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Bib and Tucker Small Batch Bourbon Whiskey Review

Bib and Tucker Small Batch Bourbon Whiskey Review

Bib and Tucker is a bourbon that is sourced from the company 35 Maple Street Spirits. They do not distill any of their own products that I know of, but they have a portfolio that contains gin, rum and a rye whiskey that you may be familiar with called Matterson’s (which is sourced Canadian Rye). If you have a bottle of Bib and Tucker in your cabinet right now, chances are that you may have purchased it based solely on the bottle’s appearance.

Bib and Tucker

Even my wife, who was looking down the bourbon aisle with me one day, commented that out of all of the bottles there that Bib and Tucker was the one she would buy because of how it looked. Needless to say, and regardless of how this review goes, the fact that this bottle is such an attractive shape means that it has probably secured the future of this product for years to come.

So what’s inside of the bottle? The general consensus on the internet is that it’s sourced Dickel juice. But the mashbill is apparently 70% corn, 26% rye and 4% rye, which does not sound like the standard Dickel mashbill of 84% corn, 8% rye and 8% malt. However, this mashbill was apparently used in Barrell Bourbon’s Batch 005 which was sourced from Dickel, so we may be on to something here.

BiB and tucker_3

There’s also an age statement of 6 years, which is nice to see. But one really odd trait stands out on this bourbon is the fact that it was aged in barrels that were only fired to a char level 1. Even though char levels aren’t standardized between distilleries, we can all agree that a char level of 1 sounds like it was barely charred at all. How does that effect the taste then? There’s only one way to find out. Let’s dive in and taste it for ourselves. I sampled this neat and in a Glencairn.

Tasting Notes

Nose: The nose, although inoffensive, is not very deep. I’m detecting a little bit of cherry blossoms and some traditional notes like caramel and vanilla, but mostly I’m detecting a lot of cereal grainy-ness which I usually get with young bourbons or high corn mashbills.

Palate: A thin and watery mouthfeel. There’s notes of corn flakes and sugarcane. Would that make it Frosted Flakes then? There is some black pepper flake notes to indicate some heat, but it wouldn’t drive away a new whiskey drinker. There’s also the smallest hint of fruit on the palate too, but not enough to detect what kind of fruit it is.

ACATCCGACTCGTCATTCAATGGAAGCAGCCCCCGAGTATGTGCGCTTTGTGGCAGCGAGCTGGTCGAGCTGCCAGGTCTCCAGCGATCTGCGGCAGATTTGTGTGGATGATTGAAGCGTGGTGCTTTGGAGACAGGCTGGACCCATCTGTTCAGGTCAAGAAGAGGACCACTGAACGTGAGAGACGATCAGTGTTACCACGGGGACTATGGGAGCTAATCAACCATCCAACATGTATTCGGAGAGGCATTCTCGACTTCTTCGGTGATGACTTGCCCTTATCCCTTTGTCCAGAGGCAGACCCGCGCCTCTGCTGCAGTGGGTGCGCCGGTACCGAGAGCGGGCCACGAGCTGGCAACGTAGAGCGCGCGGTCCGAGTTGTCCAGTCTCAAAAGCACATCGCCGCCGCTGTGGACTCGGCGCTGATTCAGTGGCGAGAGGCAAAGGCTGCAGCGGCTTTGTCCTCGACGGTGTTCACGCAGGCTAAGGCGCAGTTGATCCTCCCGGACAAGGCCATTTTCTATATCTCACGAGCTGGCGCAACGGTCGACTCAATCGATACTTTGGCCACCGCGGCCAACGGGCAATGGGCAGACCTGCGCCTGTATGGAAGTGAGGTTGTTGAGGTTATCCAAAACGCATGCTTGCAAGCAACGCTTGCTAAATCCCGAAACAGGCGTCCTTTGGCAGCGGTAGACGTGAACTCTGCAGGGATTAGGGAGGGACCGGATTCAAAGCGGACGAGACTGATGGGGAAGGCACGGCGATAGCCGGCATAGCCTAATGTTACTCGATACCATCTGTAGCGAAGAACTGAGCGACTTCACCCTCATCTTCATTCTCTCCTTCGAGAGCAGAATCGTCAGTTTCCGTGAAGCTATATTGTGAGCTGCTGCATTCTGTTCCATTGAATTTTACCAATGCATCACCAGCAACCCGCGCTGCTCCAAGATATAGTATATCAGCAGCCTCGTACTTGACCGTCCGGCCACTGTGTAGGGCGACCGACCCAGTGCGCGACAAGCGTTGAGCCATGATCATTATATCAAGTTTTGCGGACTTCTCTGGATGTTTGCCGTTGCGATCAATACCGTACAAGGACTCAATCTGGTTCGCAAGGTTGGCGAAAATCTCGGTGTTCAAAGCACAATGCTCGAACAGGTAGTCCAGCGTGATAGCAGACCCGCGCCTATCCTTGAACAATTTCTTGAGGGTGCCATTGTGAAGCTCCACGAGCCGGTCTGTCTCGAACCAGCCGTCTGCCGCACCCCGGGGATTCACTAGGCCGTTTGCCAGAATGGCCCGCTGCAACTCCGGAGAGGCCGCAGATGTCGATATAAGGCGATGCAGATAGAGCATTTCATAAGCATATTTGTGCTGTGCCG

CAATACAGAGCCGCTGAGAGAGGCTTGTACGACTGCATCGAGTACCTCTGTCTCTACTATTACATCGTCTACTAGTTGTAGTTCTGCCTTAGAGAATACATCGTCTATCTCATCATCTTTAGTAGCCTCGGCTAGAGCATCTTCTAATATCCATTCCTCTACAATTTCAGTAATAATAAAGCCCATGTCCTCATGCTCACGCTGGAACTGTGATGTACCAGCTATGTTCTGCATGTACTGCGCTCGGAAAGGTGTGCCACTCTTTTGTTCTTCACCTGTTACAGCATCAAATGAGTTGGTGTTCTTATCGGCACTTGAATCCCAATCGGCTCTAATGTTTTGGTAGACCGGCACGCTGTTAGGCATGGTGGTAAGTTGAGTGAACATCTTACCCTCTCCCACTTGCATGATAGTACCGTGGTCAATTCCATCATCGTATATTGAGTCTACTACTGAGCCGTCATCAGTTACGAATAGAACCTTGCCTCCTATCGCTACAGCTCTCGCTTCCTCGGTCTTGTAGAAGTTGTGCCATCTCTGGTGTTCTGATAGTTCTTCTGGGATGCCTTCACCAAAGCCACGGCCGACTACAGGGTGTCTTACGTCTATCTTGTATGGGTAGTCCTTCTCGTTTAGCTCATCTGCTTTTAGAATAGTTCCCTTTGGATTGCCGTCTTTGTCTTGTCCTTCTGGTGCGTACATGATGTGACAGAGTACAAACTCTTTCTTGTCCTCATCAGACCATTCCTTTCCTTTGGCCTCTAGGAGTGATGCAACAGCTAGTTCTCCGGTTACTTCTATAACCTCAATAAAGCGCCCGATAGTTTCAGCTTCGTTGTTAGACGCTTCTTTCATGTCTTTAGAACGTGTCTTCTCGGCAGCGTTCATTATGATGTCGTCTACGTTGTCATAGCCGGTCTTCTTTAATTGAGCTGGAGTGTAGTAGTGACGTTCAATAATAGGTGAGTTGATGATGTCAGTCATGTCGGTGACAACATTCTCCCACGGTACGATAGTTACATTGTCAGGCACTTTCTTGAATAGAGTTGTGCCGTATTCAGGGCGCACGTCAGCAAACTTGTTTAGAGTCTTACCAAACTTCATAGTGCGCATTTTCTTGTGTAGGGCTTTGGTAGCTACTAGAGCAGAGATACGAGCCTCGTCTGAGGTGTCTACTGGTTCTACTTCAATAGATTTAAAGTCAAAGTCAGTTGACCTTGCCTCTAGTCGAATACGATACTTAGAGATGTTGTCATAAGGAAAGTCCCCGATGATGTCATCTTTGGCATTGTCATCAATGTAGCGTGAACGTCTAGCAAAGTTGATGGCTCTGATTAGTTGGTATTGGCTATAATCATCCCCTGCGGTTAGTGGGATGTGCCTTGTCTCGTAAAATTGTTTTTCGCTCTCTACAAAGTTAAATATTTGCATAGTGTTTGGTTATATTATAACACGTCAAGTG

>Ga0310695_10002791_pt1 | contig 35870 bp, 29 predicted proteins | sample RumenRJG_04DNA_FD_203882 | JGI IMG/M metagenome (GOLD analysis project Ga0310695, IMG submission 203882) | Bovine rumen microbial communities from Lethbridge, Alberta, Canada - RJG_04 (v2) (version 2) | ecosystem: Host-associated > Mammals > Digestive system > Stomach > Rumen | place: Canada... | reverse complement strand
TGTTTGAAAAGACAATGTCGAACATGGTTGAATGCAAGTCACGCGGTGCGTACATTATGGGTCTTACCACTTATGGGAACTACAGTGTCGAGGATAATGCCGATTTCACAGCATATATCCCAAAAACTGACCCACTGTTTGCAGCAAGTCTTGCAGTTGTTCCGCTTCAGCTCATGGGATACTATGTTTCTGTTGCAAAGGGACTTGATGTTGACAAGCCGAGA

Finish: This is no exaggeration, but this finishes like an 80 proof whiskey (bottle says 92 proof). I can literally feel the flavor washing out and away from my taste buds with each sip. It’s almost as if this bourbon has a built in palate cleanser. If there is any tastes that remain after each sip, it’s a very thin amount of mint, cherry and that sugarcane sweetness.

Score: 4/10


BiB and tucker_2

This whiskey is definitely for the new whiskey drinker. There is very little depth and flavor. It’s perfect for the person who wants to have something in their glass at a party, but not wince while sipping it. More experienced drinkers will find this to be boring and one-sided. One interesting tidbit is that the lack of barrel char actually hinders the development of rich, sweet liquid notes like caramel and maple syrup that are found in heavier charred barrels. Instead, it just comes off like gnawing on a raw piece of sugarcane.

Final Thoughts

While there were no wretched flavors and no weird mouthfeel, this $50 bottle showcases that nothing matters in bourbon as much as marketing does. This is one of those products whereby the bottler’s dedicated all of their time, money and effort into the packaging and then spent whatever was left over on looking for a decent juice to put in here.

If you’re a new whiskey drinker, I can think of 10 different bottles that taste even better than this and come in around $20. Do not let the pretty bottle fool you, this one should be left on the shelf.

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Rating Breakdown

1 | Disgusting | Drain pour (Example: Jeffers Creek)

2 | Poor | Forced myself to drink it

3 | Bad | Flawed (AD Laws 4 Grain BiB, Clyde Mays anything)

4 | Sub-par | Many things I’d rather have (Tincup 10 year)

5 | Good | Good, solid, ordinary (Larceny, Sazerac Rye)

6 | Very Good | Better than average (Buffalo Trace, OGD BiB)

7 | Great | Well above average (Old Ezra Barrel Proof, Old Weller Antique)

8 | Excellent | Exceptional (Michter’s Barrel Proof Rye, Four Roses Barrel Strength)

9 | Incredible | Extraordinary (GTS, 13 Year MGP or Canadian Rye)

10 | Insurpassable | Nothing Else Comes Close (William Larue Weller)

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Michael S. Ruston

Monday 23rd of January 2023

I’ve read bad comments on Bib and Tucker. I’ve seen the words beginner and leftover and just a good bottle. Well here is my worthless, non snob beginner assessment.

I’ve had some good, bad and ugly. I have less expensive and thousand dollars and up bottles. I specifically enjoy the unique taste of Bib and Tucker. Is it King of Kentucky? No, but like every other know it all out there. They think they know! Know what? I like it, I’m willing to pay for it and if you like it drink it. If not don’t. Word of advisement expensive or rare doesn’t make it better.